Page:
Every few day the dude come for more than a month, he might teach Willie a song, or tell Willie how to play one of his standards better than he doing.  Tuba fats bitch at Willie making money cause it cut down on Fats’ take . . . Fats being the big draw on the square for more than a decade, and Fats don’t take to be second best.

A week later it still hot, and Willie hear the word pass and creep through the Quarter—through the artist vendors hanging them pictures on the fence around Jackson square, pictures of the cathedral and the Cabilldo, and them drawings of famous people that no one knows who they are ‘cause they all look drawed the same, and the tarot card readers, the living statues, the tap dancing seven year olds with beer can scraps sowed on the soles of their sneakers and scamming tourists for tips –“Hey, Mister, I bet you a quarter I can tell you where you got them shoes.”  “Okay.”  “They on your feet!”  “Jesus.” 

The whisper come through all them folks like a wind before one of them whiplash storm.  “Undercover cops on Royal off Esplanade,” go around the square in a flash, then up and down Decatur, out to the park across the streetcar track.  Willie and the dude hear the word.  They look around.  Few minute later Willie spot ‘em first.  Then dude see ‘em too.  The cops got jeans and open-neck shirts with a collar.  Not tourists.  And blue sports jackets with a bulge near the heart; they carring heat. 

The dude take cash from his hat and put it in Willie’s can.  Then he reach into his jacket inner pocket and pull out an envelope he give Willie.  Willie hurry to hide the envelope in the lining of his guitar case so the cops don’t see nothing when they walk from the tarot-card reader who smiling like she ain’t never had dope in her possession since Christ be born in Bethlehem.  In seconds, before the cops see him, the dude disappear in the shadows of Pirate’s Alley.  The dude hold back long enough to see if the cops leaving.  He can’t see them.  He look to Willie.  Willie give a thumb down and look down, shake his head when the two dickhead be asking him a question.  They not locals.  Feds maybe.  Willie see the dude shoulder his pack and with a wave of his hand he’s gone when the cops move on to jaw on Tuba Fats.  Fats just smile and say he don’t know nothing.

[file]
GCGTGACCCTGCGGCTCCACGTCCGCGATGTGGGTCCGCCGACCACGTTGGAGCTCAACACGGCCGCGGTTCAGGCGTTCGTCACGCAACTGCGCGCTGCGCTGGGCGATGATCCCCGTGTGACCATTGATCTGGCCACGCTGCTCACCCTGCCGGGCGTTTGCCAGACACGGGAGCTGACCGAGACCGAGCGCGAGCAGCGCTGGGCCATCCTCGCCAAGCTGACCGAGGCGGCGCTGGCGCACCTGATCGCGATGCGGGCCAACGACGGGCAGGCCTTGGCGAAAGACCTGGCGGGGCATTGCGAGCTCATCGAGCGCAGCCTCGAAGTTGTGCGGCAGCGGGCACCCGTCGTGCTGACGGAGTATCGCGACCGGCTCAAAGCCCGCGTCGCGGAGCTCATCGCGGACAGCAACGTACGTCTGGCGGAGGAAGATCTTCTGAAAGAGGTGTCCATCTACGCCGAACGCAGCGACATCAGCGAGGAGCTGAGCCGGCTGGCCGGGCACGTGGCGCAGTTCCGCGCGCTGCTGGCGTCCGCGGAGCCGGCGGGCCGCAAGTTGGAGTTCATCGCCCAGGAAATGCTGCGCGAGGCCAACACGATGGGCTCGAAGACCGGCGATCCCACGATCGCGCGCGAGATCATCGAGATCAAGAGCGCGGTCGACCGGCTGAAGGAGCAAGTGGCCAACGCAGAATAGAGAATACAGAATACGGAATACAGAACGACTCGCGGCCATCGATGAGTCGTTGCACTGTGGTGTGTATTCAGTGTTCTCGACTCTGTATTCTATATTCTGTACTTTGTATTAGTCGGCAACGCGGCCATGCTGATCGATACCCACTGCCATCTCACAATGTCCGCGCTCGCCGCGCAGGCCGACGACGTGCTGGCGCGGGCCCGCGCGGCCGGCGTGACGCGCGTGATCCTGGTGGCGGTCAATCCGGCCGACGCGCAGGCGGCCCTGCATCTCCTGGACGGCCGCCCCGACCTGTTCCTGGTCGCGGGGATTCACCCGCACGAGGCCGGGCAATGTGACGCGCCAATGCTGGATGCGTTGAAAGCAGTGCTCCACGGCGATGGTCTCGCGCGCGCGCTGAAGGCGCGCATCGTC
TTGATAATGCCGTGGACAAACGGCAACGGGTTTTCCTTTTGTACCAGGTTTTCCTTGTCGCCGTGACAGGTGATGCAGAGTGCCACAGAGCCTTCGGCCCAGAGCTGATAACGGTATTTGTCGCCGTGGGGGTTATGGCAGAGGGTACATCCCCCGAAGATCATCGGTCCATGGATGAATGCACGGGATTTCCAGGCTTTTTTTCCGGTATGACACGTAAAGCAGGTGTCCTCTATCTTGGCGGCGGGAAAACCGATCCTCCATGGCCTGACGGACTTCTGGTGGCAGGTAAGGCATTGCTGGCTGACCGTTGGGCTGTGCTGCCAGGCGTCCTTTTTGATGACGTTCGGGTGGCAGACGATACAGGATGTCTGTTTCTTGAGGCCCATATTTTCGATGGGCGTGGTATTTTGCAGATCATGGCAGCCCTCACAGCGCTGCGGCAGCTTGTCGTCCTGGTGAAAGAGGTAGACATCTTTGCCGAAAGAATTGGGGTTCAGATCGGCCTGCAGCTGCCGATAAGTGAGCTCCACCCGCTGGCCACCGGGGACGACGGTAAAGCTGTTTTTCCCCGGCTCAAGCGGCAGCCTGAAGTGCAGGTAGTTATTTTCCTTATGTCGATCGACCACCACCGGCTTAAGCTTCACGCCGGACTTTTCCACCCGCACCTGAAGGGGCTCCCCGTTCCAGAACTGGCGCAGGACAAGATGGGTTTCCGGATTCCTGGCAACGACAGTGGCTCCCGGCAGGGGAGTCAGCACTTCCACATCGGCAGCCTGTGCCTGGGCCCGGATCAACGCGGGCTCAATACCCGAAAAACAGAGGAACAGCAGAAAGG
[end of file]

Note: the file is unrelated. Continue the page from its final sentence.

Willie never see the dude again.  In the envelope is enough money to add to Medicare and welfare and get Hermonie into a nursing home where she be watched 24-7 so she don’t hurt herself.  And Willie’s coffee can still doing good filling up on its own now without the dude, like the dude left some good vibes in Willie’s axe when he disappeared.  And soon, Willie playing bring swarms of tourists that throw money his way, like he’s a healing cave at that Lord’s place in France he want to take Hermonie when she get better.

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One comment on “Gatemouth Willie Brown on Guitar

  • Reply
    Ms. Holland

    Very enjoyable. Now I want Cafe du Monde beignets and community coffee. Will be making a trip to the French Quarters soon looking for that can.